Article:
Levi Rickert, editor-in-chief in Native Challenges. Discussion »
VALLEJO, CALIFORNIA - The 33rd Annual 500 Mile American Indian Spiritual Marathon ended this year's run at Sogorea Te, commonly known as Glen Cove. Sogorea Te is sacred burial site, located 25 miles from San Francisco, where American Indians have been holding a spiritual encampment since April 14.
A 500 Mile Messenger
The marathon had begun with ceremonies on a week ago Sunday, June 19, in the Pit River territory. On Thursday morning, the runners departed from Clear Lake, bound for Vallejo, California. Marathon organizers purposely chose to end at Sogorea Te to lend their support to the American Indians who are there protesting the erection of two toilets and a parking lot at the sacred burial site.
A dozen participants in the prayer vigil at Sogorea Te joined the runners for the final leg of the marathon, which was led by Norman "Wounded Knee" DeOcampo, Miwok, one of the original 1978 500-mile runners.
Runners Approach Sogorea Te
As the procession of runners swiftly approached Sogorea Te, two long lines of supporters welcomed them, creating a tunnel with their arms that they passed through before circling around the sacred fire and placing prayer offerings upon it.
John Malloy, coordinator of the Marathon, warmly addressed the circle of about 150 people, thanking and honoring all of the runners, elders, children and supporters who together made the run possible. He explained that the runners had been training together for much of the past year, and that it has been an honor to work with such a dedicated group of people.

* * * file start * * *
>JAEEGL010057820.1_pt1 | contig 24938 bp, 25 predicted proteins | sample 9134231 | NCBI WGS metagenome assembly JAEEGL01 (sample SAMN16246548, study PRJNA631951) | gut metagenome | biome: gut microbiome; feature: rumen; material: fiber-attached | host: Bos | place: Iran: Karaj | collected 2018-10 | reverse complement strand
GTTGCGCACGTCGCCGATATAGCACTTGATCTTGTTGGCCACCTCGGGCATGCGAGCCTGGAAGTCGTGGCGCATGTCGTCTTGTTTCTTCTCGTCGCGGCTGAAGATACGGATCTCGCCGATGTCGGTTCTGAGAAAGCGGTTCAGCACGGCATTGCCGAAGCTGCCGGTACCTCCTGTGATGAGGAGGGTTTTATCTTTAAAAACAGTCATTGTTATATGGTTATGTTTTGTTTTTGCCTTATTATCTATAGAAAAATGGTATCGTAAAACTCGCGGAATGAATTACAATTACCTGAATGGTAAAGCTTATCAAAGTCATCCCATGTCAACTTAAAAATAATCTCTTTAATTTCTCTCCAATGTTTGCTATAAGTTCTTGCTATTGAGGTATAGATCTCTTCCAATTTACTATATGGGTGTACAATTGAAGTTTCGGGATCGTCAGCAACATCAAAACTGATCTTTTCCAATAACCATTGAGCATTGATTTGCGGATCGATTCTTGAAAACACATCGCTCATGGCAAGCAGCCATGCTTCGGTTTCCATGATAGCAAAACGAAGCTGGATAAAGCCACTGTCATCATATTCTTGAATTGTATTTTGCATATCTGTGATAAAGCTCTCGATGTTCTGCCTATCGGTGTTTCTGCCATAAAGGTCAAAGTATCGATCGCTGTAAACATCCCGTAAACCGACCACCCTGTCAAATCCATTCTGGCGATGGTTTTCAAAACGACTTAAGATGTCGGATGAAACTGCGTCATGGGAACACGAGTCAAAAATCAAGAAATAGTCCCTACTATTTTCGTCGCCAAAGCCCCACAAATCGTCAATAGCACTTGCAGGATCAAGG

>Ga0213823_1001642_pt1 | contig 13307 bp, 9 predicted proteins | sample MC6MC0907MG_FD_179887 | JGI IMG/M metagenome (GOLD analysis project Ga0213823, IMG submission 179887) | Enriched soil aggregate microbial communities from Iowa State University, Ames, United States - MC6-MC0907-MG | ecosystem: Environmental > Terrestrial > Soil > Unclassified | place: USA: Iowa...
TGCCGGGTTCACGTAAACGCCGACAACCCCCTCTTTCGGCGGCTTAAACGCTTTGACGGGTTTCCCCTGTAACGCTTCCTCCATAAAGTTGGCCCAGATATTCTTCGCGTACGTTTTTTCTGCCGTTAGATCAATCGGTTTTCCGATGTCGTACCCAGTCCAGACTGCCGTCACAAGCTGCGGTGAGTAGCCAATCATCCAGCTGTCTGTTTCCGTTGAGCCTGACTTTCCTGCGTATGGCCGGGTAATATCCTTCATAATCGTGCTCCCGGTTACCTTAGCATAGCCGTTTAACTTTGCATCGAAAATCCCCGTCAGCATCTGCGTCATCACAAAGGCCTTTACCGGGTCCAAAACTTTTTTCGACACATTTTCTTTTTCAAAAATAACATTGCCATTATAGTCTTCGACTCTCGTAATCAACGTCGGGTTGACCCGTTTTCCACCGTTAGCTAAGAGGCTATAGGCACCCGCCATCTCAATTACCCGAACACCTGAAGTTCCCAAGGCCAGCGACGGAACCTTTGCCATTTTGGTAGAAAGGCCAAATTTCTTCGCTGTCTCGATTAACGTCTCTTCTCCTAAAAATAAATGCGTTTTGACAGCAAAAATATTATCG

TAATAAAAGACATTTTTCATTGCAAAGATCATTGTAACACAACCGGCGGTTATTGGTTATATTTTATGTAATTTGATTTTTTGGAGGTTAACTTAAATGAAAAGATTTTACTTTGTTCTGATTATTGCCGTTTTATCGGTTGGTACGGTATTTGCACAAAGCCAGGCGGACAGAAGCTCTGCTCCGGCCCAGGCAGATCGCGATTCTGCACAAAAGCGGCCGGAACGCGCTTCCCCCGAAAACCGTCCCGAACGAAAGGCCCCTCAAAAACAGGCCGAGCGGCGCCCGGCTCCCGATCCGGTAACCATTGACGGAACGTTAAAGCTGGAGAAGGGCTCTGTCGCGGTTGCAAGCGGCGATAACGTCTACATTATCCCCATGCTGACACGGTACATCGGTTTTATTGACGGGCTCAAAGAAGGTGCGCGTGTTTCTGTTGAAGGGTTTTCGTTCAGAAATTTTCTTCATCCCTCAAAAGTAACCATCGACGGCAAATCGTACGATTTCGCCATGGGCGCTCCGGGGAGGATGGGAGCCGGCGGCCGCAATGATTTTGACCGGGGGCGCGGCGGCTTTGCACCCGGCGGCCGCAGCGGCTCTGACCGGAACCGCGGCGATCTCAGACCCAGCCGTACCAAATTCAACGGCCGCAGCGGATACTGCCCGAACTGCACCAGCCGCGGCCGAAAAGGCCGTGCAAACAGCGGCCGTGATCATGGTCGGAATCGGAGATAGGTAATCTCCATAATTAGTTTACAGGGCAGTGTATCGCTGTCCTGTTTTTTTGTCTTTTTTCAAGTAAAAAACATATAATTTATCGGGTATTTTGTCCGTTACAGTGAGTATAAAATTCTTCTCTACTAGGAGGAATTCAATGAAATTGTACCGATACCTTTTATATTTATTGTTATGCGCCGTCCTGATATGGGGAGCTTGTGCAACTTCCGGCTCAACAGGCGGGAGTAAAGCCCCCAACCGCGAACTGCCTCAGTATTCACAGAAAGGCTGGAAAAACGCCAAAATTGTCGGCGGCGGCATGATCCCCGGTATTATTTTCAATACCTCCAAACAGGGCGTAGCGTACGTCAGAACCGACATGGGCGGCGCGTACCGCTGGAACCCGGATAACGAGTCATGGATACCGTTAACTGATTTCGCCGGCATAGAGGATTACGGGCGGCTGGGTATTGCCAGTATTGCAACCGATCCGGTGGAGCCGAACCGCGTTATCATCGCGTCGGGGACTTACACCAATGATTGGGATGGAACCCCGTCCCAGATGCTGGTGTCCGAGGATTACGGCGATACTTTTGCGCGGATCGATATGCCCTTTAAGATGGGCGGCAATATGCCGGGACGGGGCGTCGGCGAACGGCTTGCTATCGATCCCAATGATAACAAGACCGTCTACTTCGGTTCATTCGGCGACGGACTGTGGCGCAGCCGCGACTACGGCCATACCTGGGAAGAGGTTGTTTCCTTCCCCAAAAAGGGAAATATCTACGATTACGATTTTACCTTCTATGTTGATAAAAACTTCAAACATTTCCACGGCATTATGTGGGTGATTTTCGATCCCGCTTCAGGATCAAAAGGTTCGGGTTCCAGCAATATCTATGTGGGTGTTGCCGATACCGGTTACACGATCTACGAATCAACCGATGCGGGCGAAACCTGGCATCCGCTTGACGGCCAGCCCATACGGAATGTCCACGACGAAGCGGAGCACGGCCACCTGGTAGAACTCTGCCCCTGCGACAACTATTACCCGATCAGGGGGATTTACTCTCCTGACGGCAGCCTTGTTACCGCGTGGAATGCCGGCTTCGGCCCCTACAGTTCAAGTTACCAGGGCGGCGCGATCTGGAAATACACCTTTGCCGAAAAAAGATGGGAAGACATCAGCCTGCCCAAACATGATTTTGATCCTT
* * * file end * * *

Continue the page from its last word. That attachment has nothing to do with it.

Malloy then called people forward to honor them and ask them to share some words. First, he asked the half-dozen Pit River runners to step forward, and Nathan Potts (Madesi Band, Pit River), Warren Quinn (Atwamsini Band, Pit River) and Santana Sanchez (Achumawi Band, Pit River) addressed the group, sharing some of what the run means to them. Other speakers in the circle who shared stories, reflections and thanks included Carlos Castro, Pablo Diego Viramontes (Nha Nhu-Otomi), Allan Yeager of the Jericho Project, Morning Star Gali (Achumawi Band, Pit River), and Wounded Knee.
Singers from the ongoing prayer vigil at Sogorea Te then picked up their clapper sticks and shared a series of Rumsen Ohlone songs. Afterwards, the runners were asked to line up, and Fred Short (Ojibwa) and Connie Short presented each of them with a special certificate.
As the sun set and runners bid one another farewell, the sound of the drum and many voices singing the "Sogorea Te" song echoed across the land.
posted June 27, 2011 7:00 am et
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